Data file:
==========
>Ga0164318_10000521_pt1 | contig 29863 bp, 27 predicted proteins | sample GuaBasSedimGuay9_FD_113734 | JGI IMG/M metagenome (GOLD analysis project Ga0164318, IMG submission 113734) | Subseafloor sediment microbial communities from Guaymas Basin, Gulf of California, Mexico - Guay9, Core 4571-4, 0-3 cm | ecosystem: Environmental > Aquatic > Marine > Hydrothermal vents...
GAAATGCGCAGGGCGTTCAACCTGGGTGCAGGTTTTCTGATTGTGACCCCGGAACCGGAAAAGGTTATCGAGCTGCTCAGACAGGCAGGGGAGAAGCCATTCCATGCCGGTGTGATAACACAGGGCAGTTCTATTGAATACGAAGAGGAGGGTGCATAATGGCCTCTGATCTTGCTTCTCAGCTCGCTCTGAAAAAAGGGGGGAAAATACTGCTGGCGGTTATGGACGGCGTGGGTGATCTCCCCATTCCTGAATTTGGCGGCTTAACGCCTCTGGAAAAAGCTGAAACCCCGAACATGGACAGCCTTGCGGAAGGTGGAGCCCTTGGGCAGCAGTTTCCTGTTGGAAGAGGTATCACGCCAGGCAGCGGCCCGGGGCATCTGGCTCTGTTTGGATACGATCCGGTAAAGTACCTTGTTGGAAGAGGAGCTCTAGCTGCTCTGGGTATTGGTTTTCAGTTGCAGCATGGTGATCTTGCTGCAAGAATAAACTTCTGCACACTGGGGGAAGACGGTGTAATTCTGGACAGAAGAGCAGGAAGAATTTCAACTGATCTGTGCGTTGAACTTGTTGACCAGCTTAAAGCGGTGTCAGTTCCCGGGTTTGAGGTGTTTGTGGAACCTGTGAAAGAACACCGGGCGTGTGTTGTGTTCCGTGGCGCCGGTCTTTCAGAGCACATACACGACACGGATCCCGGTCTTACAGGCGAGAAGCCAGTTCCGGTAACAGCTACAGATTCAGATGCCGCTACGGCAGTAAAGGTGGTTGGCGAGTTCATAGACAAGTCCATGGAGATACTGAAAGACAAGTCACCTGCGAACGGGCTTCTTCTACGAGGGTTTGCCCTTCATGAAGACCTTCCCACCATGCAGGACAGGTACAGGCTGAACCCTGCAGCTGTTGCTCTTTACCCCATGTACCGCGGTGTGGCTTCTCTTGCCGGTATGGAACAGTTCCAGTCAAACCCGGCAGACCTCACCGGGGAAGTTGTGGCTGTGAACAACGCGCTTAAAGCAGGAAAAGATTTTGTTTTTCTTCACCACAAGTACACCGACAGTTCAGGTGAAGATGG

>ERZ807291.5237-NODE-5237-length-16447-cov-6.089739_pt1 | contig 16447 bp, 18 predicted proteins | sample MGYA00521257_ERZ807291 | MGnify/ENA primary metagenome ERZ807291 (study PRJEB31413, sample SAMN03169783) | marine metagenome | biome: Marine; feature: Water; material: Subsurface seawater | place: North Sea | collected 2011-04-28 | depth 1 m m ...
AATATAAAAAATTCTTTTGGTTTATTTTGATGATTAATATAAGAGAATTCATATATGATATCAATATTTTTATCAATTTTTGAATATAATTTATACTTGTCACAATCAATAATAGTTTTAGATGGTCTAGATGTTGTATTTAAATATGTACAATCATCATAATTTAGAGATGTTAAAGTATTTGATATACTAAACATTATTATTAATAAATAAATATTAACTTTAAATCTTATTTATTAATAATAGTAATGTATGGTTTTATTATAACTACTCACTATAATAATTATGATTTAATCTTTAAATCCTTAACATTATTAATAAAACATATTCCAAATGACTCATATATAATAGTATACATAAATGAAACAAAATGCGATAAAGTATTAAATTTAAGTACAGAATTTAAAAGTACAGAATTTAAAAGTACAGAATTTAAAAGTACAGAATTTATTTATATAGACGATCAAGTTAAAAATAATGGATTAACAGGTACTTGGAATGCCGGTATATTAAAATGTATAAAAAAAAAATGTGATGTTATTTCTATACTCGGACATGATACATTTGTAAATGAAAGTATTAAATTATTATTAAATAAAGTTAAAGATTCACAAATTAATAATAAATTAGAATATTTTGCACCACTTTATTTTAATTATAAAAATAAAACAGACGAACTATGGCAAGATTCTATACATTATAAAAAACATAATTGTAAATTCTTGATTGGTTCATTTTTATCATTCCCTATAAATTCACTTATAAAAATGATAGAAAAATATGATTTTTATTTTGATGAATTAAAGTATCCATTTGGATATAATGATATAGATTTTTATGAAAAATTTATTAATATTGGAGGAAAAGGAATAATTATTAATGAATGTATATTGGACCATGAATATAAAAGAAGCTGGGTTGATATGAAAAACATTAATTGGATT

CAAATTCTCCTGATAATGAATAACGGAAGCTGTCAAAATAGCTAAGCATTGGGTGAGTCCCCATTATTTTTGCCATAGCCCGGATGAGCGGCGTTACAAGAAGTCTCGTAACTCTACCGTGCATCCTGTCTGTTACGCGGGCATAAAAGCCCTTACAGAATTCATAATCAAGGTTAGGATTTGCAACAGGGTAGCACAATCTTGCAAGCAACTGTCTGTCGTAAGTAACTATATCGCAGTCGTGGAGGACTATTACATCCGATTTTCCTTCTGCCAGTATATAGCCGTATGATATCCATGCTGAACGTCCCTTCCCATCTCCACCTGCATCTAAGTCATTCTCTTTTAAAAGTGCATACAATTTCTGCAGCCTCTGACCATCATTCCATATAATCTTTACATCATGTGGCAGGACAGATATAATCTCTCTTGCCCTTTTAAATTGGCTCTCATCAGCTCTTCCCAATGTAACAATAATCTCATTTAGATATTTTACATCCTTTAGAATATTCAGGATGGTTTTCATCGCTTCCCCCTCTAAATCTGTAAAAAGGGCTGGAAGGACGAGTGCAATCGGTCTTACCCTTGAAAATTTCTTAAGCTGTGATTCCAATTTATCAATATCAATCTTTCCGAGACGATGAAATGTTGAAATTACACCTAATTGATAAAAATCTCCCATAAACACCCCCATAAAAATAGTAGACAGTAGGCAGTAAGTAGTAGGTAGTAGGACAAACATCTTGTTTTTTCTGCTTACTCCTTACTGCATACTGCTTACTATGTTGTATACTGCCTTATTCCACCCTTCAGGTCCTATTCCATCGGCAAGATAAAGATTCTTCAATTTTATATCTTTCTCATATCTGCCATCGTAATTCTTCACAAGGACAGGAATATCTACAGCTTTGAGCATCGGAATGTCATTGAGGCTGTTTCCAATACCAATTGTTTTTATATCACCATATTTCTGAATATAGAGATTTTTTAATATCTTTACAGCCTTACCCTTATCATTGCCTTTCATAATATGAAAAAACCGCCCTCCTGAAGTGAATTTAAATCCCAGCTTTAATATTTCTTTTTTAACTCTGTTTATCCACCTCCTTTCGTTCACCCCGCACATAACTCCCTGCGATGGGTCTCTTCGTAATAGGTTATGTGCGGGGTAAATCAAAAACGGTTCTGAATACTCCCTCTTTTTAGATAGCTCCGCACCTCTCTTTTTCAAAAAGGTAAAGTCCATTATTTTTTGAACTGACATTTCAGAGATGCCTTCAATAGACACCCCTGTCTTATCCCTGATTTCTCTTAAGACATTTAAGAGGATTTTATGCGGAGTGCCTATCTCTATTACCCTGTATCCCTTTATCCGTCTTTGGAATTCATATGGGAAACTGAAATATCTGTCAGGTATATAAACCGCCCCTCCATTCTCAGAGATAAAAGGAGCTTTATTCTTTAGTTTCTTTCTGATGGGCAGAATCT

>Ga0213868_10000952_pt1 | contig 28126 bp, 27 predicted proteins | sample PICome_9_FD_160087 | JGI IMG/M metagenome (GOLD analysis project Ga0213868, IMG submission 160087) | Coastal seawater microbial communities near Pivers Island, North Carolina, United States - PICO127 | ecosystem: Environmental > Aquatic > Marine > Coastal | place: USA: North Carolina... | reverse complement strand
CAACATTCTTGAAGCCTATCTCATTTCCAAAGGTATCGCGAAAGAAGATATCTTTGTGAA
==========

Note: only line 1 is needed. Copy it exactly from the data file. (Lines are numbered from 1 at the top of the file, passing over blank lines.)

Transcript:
>Ga0164318_10000521_pt1 | contig 29863 bp, 27 predicted proteins | sample GuaBasSedimGuay9_FD_113734 | JGI IMG/M metagenome (GOLD analysis project Ga0164318, IMG submission 113734) | Subseafloor sediment microbial communities from Guaymas Basin, Gulf of California, Mexico - Guay9, Core 4571-4, 0-3 cm | ecosystem: Environmental > Aquatic > Marine > Hydrothermal vents...